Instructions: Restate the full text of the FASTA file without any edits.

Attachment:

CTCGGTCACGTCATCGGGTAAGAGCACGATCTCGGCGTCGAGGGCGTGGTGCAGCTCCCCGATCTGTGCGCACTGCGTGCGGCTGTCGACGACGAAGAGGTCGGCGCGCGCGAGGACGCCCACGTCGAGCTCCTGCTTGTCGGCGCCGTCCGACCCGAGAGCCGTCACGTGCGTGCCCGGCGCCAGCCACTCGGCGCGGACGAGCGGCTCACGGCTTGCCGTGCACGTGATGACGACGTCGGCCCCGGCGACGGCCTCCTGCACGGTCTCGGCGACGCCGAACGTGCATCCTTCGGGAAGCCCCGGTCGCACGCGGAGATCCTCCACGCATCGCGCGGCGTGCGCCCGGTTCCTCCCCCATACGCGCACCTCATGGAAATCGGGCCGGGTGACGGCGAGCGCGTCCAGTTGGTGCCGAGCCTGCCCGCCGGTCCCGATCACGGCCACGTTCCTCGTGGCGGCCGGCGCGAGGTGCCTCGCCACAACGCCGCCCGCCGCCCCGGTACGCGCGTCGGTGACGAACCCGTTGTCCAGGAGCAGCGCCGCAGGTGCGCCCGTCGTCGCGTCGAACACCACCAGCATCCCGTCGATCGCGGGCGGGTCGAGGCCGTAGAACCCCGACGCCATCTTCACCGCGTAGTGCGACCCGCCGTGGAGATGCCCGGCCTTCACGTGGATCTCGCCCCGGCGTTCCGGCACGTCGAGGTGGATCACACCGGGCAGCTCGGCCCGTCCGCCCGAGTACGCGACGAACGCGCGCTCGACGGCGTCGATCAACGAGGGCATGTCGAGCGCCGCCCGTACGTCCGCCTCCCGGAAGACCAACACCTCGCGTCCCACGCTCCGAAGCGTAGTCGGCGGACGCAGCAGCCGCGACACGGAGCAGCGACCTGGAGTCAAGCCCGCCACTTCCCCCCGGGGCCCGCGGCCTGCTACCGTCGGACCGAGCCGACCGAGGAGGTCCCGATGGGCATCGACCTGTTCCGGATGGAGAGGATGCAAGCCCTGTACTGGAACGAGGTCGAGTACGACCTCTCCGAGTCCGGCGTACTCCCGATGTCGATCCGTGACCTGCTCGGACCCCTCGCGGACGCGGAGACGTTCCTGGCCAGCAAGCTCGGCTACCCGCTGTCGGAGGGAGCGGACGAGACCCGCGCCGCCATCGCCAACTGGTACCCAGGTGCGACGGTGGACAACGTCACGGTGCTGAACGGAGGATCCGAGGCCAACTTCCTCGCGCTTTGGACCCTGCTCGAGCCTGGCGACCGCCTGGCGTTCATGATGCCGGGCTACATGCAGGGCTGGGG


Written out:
CTCGGTCACGTCATCGGGTAAGAGCACGATCTCGGCGTCGAGGGCGTGGTGCAGCTCCCCGATCTGTGCGCACTGCGTGCGGCTGTCGACGACGAAGAGGTCGGCGCGCGCGAGGACGCCCACGTCGAGCTCCTGCTTGTCGGCGCCGTCCGACCCGAGAGCCGTCACGTGCGTGCCCGGCGCCAGCCACTCGGCGCGGACGAGCGGCTCACGGCTTGCCGTGCACGTGATGACGACGTCGGCCCCGGCGACGGCCTCCTGCACGGTCTCGGCGACGCCGAACGTGCATCCTTCGGGAAGCCCCGGTCGCACGCGGAGATCCTCCACGCATCGCGCGGCGTGCGCCCGGTTCCTCCCCCATACGCGCACCTCATGGAAATCGGGCCGGGTGACGGCGAGCGCGTCCAGTTGGTGCCGAGCCTGCCCGCCGGTCCCGATCACGGCCACGTTCCTCGTGGCGGCCGGCGCGAGGTGCCTCGCCACAACGCCGCCCGCCGCCCCGGTACGCGCGTCGGTGACGAACCCGTTGTCCAGGAGCAGCGCCGCAGGTGCGCCCGTCGTCGCGTCGAACACCACCAGCATCCCGTCGATCGCGGGCGGGTCGAGGCCGTAGAACCCCGACGCCATCTTCACCGCGTAGTGCGACCCGCCGTGGAGATGCCCGGCCTTCACGTGGATCTCGCCCCGGCGTTCCGGCACGTCGAGGTGGATCACACCGGGCAGCTCGGCCCGTCCGCCCGAGTACGCGACGAACGCGCGCTCGACGGCGTCGATCAACGAGGGCATGTCGAGCGCCGCCCGTACGTCCGCCTCCCGGAAGACCAACACCTCGCGTCCCACGCTCCGAAGCGTAGTCGGCGGACGCAGCAGCCGCGACACGGAGCAGCGACCTGGAGTCAAGCCCGCCACTTCCCCCCGGGGCCCGCGGCCTGCTACCGTCGGACCGAGCCGACCGAGGAGGTCCCGATGGGCATCGACCTGTTCCGGATGGAGAGGATGCAAGCCCTGTACTGGAACGAGGTCGAGTACGACCTCTCCGAGTCCGGCGTACTCCCGATGTCGATCCGTGACCTGCTCGGACCCCTCGCGGACGCGGAGACGTTCCTGGCCAGCAAGCTCGGCTACCCGCTGTCGGAGGGAGCGGACGAGACCCGCGCCGCCATCGCCAACTGGTACCCAGGTGCGACGGTGGACAACGTCACGGTGCTGAACGGAGGATCCGAGGCCAACTTCCTCGCGCTTTGGACCCTGCTCGAGCCTGGCGACCGCCTGGCGTTCATGATGCCGGGCTACATGCAGGGCTGGGG